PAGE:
Free Egyptians Party Condemns Critics of the Elections Process:
Essam Khalil, president of the Free Egyptians Party, was critical of negative perspectives of developments surrounding the election. Khalil referred to the Civil Democratic Movement as an attempt to “embarrass Egypt” and announced a press conference next week with various foreign media outlets to respond to the “systemic campaign against the next presidential elections.” Khalil also blamed the media for their partial responsibility in creating the negative perceptions of political parties in Egypt, as he claims that the media distort the directives of parties in relation to citizens while simultaneously portraying parties as cartoonish.
25-30 Bloc Responds to Endorsement Criticism:
The 25-30 Bloc announced that it will not endorse a candidate in the upcoming election, citing a political climate in Egypt that restricts open political expression, and claiming that the results and internal operations of the presidential election are being conducted privately and are predetermined. House of Representatives spokesman Salah Hassiballah responded to the bloc’s announcement by refuting the claims of corruption while adding that Egypt is receptive to critical political thought, made evident by the bloc’s ability to make its statement without subsequent repercussions. , the 25-30 Bloc is preparing to address its statement in an upcoming general session in the House.
Representatives Praise Sisi’s Fiery Speech:
Sisi spoke forcefully at the opening of the Zohr gas field, stating that he would give his life in defense of Egypt and admonishing any efforts to boycott or criticize the political process as attempts to impose chaos on the nation—a chaos he likened to the 2011 revolution. Following his speech, representatives showered Sisi with praise for his economic endeavors as well as his prowess in leading the nation. Representatives hailed the Zohr gas field as a triumphant development in Egypt’s continued economic and energy advancements, including Representative Muhammad Zayn al-Din of the Transportation Committee, who said that the initiative will lead to immediate improvements for Egypt’s economic production.
Several representatives praised Sisi’s passionate speech for his continued defense of the nation and relentless commitment to combatting disunity. Representative Mustafa Bakri, who has been outspoken throughout the electoral process, believed that Sisi’s speech was firm against the Muslim Brotherhood and in upholding the security of the state. Other representatives pointed to Sisi’s ability to guide the nation amid chaotic environments and for his leadership in promoting stability. Representative Nashwi al-Deeb of the Media Committee expressed her support for Sisi’s comments about limiting the media’s access to issues of national security. She stated that Sisi is working in the best interests of all parties and that the media need to exercise caution when reporting on issues of national concern.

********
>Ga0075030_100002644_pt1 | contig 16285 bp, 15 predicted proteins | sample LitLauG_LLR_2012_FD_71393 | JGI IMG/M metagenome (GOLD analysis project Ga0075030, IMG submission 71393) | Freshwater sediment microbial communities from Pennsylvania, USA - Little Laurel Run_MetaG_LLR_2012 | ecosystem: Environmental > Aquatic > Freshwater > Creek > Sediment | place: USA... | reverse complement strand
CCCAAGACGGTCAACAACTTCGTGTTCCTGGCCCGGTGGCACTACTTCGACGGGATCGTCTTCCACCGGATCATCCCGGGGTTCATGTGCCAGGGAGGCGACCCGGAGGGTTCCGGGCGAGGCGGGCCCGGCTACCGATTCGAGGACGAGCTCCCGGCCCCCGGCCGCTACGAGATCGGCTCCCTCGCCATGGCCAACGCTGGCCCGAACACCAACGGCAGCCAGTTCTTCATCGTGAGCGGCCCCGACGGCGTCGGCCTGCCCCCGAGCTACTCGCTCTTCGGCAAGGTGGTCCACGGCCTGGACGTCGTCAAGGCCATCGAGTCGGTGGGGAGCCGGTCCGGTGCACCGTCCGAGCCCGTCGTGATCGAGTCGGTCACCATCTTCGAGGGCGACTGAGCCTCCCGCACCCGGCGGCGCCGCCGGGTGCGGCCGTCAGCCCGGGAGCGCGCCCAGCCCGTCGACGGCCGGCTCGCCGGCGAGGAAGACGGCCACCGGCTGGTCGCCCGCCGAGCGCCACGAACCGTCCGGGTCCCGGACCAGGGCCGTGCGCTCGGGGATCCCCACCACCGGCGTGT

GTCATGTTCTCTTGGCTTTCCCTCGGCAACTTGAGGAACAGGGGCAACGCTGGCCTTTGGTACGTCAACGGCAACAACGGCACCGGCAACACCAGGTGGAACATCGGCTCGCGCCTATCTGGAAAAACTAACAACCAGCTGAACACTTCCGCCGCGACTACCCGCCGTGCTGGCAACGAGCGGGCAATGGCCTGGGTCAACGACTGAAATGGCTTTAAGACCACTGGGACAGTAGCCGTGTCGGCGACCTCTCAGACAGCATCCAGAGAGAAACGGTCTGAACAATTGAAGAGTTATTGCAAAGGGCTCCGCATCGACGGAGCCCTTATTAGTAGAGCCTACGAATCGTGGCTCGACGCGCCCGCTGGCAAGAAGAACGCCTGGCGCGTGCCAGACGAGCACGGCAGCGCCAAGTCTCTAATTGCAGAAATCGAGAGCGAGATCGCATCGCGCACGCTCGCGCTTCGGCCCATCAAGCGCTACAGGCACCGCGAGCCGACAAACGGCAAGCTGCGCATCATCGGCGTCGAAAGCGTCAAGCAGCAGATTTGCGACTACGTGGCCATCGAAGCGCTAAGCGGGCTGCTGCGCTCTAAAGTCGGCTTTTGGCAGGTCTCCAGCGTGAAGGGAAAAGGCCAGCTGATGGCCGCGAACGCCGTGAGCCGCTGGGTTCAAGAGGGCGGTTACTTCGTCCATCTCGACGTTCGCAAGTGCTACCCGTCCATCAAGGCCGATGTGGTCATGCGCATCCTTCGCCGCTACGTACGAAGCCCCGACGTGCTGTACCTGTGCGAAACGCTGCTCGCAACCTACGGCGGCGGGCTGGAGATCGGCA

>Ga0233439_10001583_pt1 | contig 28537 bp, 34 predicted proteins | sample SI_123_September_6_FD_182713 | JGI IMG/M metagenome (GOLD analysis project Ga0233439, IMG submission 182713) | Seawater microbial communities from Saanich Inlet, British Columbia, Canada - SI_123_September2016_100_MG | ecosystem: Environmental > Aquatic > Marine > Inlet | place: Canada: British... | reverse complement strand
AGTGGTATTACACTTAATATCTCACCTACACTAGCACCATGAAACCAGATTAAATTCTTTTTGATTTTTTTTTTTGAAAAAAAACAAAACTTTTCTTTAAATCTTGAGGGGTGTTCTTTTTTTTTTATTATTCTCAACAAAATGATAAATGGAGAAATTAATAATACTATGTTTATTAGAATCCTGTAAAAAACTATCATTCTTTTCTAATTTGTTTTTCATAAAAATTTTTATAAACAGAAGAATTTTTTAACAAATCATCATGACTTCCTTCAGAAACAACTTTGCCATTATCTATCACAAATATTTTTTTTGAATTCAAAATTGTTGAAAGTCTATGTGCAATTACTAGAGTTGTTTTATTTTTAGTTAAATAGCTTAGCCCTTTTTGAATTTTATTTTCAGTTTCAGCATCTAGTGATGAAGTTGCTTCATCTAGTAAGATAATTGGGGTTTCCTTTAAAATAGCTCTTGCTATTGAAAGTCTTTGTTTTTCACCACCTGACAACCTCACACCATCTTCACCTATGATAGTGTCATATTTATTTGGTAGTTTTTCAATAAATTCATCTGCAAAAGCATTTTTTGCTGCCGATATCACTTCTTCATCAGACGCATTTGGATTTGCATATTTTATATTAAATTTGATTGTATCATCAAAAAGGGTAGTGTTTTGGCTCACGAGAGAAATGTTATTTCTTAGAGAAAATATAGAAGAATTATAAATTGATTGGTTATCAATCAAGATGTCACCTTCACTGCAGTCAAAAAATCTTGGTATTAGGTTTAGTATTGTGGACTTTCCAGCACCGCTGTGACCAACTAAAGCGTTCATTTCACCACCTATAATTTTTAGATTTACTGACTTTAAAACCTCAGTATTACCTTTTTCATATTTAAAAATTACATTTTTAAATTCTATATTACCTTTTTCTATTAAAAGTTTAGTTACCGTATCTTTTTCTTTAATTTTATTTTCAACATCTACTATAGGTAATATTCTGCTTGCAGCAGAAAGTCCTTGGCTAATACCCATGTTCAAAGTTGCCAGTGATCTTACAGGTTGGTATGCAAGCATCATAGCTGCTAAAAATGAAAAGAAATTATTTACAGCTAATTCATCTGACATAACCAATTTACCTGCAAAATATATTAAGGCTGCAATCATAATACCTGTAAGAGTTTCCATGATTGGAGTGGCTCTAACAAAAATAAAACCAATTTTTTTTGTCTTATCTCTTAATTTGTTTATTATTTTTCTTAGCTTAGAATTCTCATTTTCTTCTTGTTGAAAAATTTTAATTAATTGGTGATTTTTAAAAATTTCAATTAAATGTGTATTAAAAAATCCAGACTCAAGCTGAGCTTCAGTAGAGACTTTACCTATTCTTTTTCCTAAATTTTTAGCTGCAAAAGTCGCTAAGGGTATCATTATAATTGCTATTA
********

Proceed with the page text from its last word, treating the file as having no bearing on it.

Representatives Meet with European Officials:
Abdel ‘Al presided over a meeting with European Union Ambassador Ivan Surkos and 26 ambassadors from various European countries. Several prominent representatives attended the meeting, including President of the Coalition in Support of Egypt Muhammad al-Suwedi, Foreign Relations Committee Chairman Tariq Radwan, Human Rights Committee Chairman Alaa Abed, Tourism Committee Chairman Sahar Talaat Mustafa, Budget Committee Chairman Hussein Aissa, and Manufacturing Committee Chairman Ahmed Samir. During the group’s discussions, Abdel ‘Al stressed Egypt’s priority in combatting terrorism and achieving a stable security environment. Surkos reportedly thanked Egypt for its efforts on illegal immigration and called the country an indispensable strategic partner. Later in the meeting, Abed, who has faced skepticism on his commitment to human rights over allegations that he was personally involved in torture cases as far back as 2006, expressed his opinion to the ambassadors that human rights do not only include civil and political rights, but also extend to education, health, and economic rights.